Licensing deals can often turn into a tangled legal web, and that’s threatening to occur once again in the case of the S.T.A.L.K.E.R. license. German publishers bitComposer Entertainment put out a press release today stating that they have “acquired the exclusive worldwide rights for future video game adaptations of the acclaimed S.T.A.L.K.E.R. brand from Boris Natanovich Strygatsky.”

Almost immediately, questions began to be asked. GSC Game World have developed and published three S.T.A.L.K.E.R. titles, and there was a suggestion that GSC’s Sergiy Grygorovich held the rights.

A little bit of backstory is useful here: the S.T.A.L.K.E.R. games by GSC were always said to be based on the 1979 film Stalker, which in itself was based on the book Roadside Picnic, written by Boris and Arkady Strugatsky (both are deceased; the former died in November 2012).

In response to the confusion, bitComposer state the following:

“The Stalker license has been acquired by bitComposer from Mr. Boris Strugatsky. The license we´ve acquired is only for use in PC and videogames. So from the legal side we (bitComposer) are the license holder of Stalker. In this very special case it doesn´t matter if it´s written with or without dots.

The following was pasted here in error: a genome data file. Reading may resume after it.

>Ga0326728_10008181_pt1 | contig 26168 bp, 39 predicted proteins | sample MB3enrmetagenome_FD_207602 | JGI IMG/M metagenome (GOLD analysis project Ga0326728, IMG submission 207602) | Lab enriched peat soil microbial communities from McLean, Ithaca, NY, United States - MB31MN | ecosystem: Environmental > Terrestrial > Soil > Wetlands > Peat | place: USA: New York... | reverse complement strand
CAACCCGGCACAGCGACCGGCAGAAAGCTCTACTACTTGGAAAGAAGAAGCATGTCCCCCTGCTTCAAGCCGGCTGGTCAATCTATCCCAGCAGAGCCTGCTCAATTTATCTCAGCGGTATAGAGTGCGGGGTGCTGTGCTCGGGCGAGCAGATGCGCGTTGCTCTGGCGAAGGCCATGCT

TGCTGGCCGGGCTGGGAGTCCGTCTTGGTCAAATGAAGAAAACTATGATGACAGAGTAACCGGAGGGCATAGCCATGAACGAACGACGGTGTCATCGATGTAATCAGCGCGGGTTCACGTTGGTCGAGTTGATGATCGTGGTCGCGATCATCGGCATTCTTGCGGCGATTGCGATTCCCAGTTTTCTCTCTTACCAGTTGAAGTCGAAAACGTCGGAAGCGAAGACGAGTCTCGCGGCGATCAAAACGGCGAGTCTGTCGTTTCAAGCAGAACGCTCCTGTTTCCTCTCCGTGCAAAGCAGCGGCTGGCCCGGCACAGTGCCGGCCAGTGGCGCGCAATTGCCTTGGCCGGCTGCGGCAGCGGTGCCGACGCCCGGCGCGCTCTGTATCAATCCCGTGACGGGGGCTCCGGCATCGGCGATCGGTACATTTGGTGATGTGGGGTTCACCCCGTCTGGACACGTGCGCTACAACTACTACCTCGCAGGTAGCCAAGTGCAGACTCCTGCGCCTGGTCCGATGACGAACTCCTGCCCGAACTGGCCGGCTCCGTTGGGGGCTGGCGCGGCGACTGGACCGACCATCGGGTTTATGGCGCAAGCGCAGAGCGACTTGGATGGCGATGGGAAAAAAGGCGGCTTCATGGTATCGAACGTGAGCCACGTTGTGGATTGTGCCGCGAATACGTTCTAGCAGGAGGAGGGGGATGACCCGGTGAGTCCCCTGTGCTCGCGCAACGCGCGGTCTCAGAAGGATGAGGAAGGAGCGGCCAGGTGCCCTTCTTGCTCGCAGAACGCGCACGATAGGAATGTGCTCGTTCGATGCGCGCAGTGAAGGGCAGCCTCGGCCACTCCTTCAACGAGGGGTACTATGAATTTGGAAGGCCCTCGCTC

However, we do not own the right of the pictured logo of Stalker. The right for this special graphic belongs to other right owners.”

According to Gamasutra, Sergey Galyonkin (director of marketing at Russian company Nival) has suggested that bitComposer have the rights to the Roadside Picnic universe and the accompanying Stalker license from that book.

bitComposer, however, appear very confident that they own the full S.T.A.L.K.E.R. license (minus the rights to the logo from the game series).

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